If you look up the top ten leading causes of death, old age is the No. 1 risk factor for nearly all of them. University of Delaware assistant professor Christopher Martens (Kinesiology and Applied Physiology) is investigating a novel compound’s role in combating age-related chronic diseases like mild cognitive disorder and dementia. He’s interested in treatments that slow the process of aging. In a grant funded by National Institute on Aging, he is studying a naturally occurring dietary supplement, nicotinamide riboside (NR) — a novel form of vitamin B3 — and its efficacy for boosting nicotinamide adenine dinucleotide (NAD+).
“NAD+ is critically involved in just about every metabolic process in our cells,” said Martens, who earned his doctorate from UD before completing post-doctoral training at the University of Colorado Boulder. “It’s particularly important for generating adenosine triphosphate (ATP), which is the body’s primary form of energy, but it also helps boost enzymes responsible for protecting our cells against stress and damage.”
As we age, NAD+ levels decline. This is thought to contribute to broad impairments in older adults’ physiological function, including reductions in blood flow and cognitive abilities. The decline in NAD+ may play a role in the increased risk for chronic diseases. Restoring NAD+ back to a youthful level has been shown to reverse age-related declines in physiological function in mice, something that Martens’ Neurovascular Aging Laboratory now hopes to translate into therapies for improving physiological function in humans.
Martens first began studying the effects of NAD+ boosting compounds several years ago as a postdoctoral fellow at the University of Colorado Boulder. On March 29, he and his former postdoctoral mentor Doug Seals published a paper in the journal Nature Communications in which they demonstrated that chronic supplementation with NR (NIAGEN®) for six weeks boosts levels of NAD+ in the blood of middle-aged and older adults. They also published preliminary data suggesting that NR may lower blood pressure and aortic stiffness — two key risk factors for future development of cardiovascular disease. The study was conducted at the University of Colorado Boulder and included 24 lean and healthy men and women ages 55 to 79. No adverse effects were reported.
“Although future work is needed to confirm our findings, our paper opens the door to larger studies of NAD+ boosting molecules for slowing/reversing some of the detrimental effects of cardiovascular aging,” said Martens, who now works with UD’s Center for Cardiovascular Health.
Martens’ paper is the first to demonstrate the effectiveness of NR alone for raising NAD+ in humans and potentially treating age-related cardiovascular dysfunction.
Cardiovascular diseases are the No. 1 cause of death globally. However, the benefits of NAD+ may not be limited to improving cardiovascular health. Since joining the faculty at UD, Martens became interested in how cardiovascular risk factors such as high blood pressure and stiffening of the elastic arteries (i.e., the aorta and carotid arteries) relate to increased risk for mild cognitive disorder and dementia.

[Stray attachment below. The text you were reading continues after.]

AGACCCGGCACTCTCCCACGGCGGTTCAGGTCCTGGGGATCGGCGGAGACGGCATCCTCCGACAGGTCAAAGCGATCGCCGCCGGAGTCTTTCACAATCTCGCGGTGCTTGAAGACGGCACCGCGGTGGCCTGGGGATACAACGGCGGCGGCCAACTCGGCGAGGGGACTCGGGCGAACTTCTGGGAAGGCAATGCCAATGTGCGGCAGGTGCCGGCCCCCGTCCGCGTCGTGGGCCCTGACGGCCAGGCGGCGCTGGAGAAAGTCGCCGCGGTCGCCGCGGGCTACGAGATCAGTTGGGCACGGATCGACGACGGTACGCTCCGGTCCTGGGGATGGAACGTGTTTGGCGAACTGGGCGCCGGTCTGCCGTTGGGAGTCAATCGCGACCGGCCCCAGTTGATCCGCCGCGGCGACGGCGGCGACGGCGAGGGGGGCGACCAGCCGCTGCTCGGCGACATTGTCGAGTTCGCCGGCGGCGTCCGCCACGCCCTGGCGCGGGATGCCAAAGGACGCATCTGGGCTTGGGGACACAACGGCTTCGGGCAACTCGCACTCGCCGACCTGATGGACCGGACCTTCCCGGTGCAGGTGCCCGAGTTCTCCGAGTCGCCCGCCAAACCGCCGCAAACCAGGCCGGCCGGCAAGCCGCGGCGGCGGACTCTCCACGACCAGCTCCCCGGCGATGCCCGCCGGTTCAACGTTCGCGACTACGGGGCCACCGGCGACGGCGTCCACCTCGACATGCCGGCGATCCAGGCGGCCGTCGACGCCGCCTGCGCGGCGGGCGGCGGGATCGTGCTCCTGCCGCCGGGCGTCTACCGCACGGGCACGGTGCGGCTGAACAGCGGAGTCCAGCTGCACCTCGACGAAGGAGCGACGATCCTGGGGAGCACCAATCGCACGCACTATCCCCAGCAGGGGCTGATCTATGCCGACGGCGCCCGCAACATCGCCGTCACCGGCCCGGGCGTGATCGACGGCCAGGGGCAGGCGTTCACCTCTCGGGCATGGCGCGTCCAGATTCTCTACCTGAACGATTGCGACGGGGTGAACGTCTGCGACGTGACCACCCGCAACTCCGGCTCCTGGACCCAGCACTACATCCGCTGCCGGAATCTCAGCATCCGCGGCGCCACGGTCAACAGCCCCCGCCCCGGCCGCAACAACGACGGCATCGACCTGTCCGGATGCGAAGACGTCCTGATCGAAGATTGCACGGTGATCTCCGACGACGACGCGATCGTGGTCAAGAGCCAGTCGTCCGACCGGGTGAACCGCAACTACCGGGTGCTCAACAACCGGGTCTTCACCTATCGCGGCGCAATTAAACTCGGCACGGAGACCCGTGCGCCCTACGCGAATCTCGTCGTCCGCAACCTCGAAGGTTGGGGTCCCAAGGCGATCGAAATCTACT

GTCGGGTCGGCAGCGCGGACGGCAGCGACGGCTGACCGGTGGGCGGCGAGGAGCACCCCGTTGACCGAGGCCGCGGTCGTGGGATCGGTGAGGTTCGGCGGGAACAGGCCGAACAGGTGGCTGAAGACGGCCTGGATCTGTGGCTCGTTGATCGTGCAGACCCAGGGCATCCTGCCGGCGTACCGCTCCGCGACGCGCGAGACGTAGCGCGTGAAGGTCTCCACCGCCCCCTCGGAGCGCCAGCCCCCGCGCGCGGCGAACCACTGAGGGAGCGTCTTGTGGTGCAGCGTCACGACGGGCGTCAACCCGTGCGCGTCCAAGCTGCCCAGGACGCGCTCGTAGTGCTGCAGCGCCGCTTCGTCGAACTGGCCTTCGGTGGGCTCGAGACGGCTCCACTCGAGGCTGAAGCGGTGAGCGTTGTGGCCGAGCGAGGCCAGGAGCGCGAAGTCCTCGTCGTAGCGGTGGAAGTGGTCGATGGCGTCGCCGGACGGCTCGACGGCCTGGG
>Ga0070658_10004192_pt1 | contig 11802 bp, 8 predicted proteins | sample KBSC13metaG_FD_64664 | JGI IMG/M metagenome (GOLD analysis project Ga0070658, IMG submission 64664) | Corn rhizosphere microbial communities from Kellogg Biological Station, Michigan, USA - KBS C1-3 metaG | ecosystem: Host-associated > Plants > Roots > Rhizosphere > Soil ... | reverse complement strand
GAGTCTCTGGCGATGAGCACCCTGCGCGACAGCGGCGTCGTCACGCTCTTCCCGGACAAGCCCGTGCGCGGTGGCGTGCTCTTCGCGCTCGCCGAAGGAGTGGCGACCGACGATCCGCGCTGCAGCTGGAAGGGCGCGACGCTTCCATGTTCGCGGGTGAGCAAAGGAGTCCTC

“The elastic arteries act as a buffer between the large pressure waves exiting the heart and more sensitive organs such as the brain,” Martens said. “This protection is lost with age as arteries stiffen, contributing to an increase in blood pressure and allowing damaging pressure waves to enter the brain, which may lead to cognitive impairment.”
Martens’ new grant seeks to study the blood pressure lowering effect of boosting NAD+ on brain blood flow and cognitive function in people with mild cognitive impairment (MCI) — a condition characterized by reduced memory abilities that often leads to the development of Alzheimer's disease. The UD research team plans to enroll the first subjects in June.
Everybody normally loses some cognitive abilities with age, but some lose these much faster and dip into dementia (of which Alzheimer’s disease is the most common form). MCI is the gray area between normal cognitive aging and dementia.
“The person isn’t demented, but cognitive function suffers,” Martens said. “People with MCI still have the ability to perform the normal activities of daily living, but their cognitive abilities are lower than you would expect based on their age. And those who tend to lose memory over other domains of cognitive function are more likely to progress onto Alzheimer’s-related dementia.”
For years, pharmaceutical companies have unsuccessfully tried to treat people who already have Alzheimer’s disease. Martens said the answer to staving off the dreaded disease lies in earlier diagnosis and treatment, before the onset of dementia. Protecting the blood vessels by boosting NAD+ might be a promising place to start.
This article has been republished from materials provided by University of Delaware. Note: material may have been edited for length and content. For further information, please contact the cited source.